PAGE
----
Isaiah Thomas as Printer, Collector, Historian and Benefactor
The American Antiquarian Society owes its existence to Isaiah Thomas (1749-1831), printer, journalist, publisher, and philanthropist. The Society was Thomas’s vision, and from the time of its founding in 1812 until his death, he was its principal benefactor. Thomas gave AAS its founding library, its first building, and funds for the support of its first librarians.
Thomas built a sizable printing and publishing empire, matched in size only by that of Mathew Carey in Philadelphia. In 1810 he published A History of Printing in America. Two years later he founded the American Antiquarian Society, the third historical society to be founded in the United States and the first intended to be national in scope. Upon AAS’s founding Thomas made an initial gift of 2,650 titles which he continued to augment until his death. The first Antiquarian Hall was built in 1819; Thomas supplied the land, $2,000, and 150,000 bricks. He also sought gifts from others on behalf of AAS, cultivating collectors whom he hoped would add to the collection.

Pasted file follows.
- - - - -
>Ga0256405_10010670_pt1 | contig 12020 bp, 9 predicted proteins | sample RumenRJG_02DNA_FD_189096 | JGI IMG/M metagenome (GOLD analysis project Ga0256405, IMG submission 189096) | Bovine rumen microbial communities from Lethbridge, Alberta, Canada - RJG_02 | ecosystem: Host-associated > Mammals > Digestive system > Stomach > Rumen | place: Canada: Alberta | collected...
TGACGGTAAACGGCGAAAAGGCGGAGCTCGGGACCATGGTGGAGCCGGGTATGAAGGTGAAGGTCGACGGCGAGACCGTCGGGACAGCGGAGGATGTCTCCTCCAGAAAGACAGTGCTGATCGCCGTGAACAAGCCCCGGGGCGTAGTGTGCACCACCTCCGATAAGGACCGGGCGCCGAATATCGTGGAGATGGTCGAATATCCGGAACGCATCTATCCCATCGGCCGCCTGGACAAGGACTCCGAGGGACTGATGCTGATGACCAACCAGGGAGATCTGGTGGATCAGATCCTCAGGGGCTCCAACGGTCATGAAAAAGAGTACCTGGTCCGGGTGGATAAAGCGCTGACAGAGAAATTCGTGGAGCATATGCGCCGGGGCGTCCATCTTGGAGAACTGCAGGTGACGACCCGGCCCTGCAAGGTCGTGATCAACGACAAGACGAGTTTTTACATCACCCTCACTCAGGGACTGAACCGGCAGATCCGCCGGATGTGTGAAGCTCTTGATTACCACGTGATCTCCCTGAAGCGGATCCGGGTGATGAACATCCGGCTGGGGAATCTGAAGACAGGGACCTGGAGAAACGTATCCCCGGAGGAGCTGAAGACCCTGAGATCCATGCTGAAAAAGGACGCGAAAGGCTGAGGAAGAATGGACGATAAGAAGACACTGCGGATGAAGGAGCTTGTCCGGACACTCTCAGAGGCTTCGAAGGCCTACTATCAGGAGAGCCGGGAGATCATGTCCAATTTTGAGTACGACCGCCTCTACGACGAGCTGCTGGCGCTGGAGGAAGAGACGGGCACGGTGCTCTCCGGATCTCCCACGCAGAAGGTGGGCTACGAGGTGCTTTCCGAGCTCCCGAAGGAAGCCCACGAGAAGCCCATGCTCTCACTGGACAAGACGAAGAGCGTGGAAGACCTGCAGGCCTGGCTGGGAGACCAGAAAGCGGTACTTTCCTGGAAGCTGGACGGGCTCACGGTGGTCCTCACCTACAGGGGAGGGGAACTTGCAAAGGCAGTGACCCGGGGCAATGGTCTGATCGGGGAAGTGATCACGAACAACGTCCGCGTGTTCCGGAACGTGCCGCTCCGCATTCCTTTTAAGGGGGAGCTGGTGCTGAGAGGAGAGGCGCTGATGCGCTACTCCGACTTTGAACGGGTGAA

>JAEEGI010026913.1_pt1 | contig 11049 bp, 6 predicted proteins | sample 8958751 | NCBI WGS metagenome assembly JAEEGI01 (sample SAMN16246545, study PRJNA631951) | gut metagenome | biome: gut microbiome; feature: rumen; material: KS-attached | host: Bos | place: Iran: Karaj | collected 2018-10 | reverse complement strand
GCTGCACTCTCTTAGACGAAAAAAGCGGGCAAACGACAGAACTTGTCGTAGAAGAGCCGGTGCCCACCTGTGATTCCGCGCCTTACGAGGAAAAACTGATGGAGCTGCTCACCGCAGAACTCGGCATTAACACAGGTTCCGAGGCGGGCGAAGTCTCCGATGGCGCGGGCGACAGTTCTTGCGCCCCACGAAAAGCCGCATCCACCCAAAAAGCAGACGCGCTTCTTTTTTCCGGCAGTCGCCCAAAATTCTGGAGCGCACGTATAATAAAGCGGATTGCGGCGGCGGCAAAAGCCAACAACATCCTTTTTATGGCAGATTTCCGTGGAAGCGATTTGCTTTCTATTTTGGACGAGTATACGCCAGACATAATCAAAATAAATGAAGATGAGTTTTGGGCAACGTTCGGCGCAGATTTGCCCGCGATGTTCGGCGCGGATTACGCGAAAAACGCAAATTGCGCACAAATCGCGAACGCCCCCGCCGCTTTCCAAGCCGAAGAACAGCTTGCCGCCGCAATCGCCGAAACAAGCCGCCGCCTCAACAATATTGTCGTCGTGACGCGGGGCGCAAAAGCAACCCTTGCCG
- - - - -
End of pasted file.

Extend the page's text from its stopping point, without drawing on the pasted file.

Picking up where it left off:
Thomas provided in his will for the continued health of the Society. His total bequest to AAS amounted to more than $30,000, including land, a building, and collection materials, along with an additional $12,000, the interest of which was to pay a librarian’s salary. This support allowed AAS to enter its third decade as a healthy, active organization.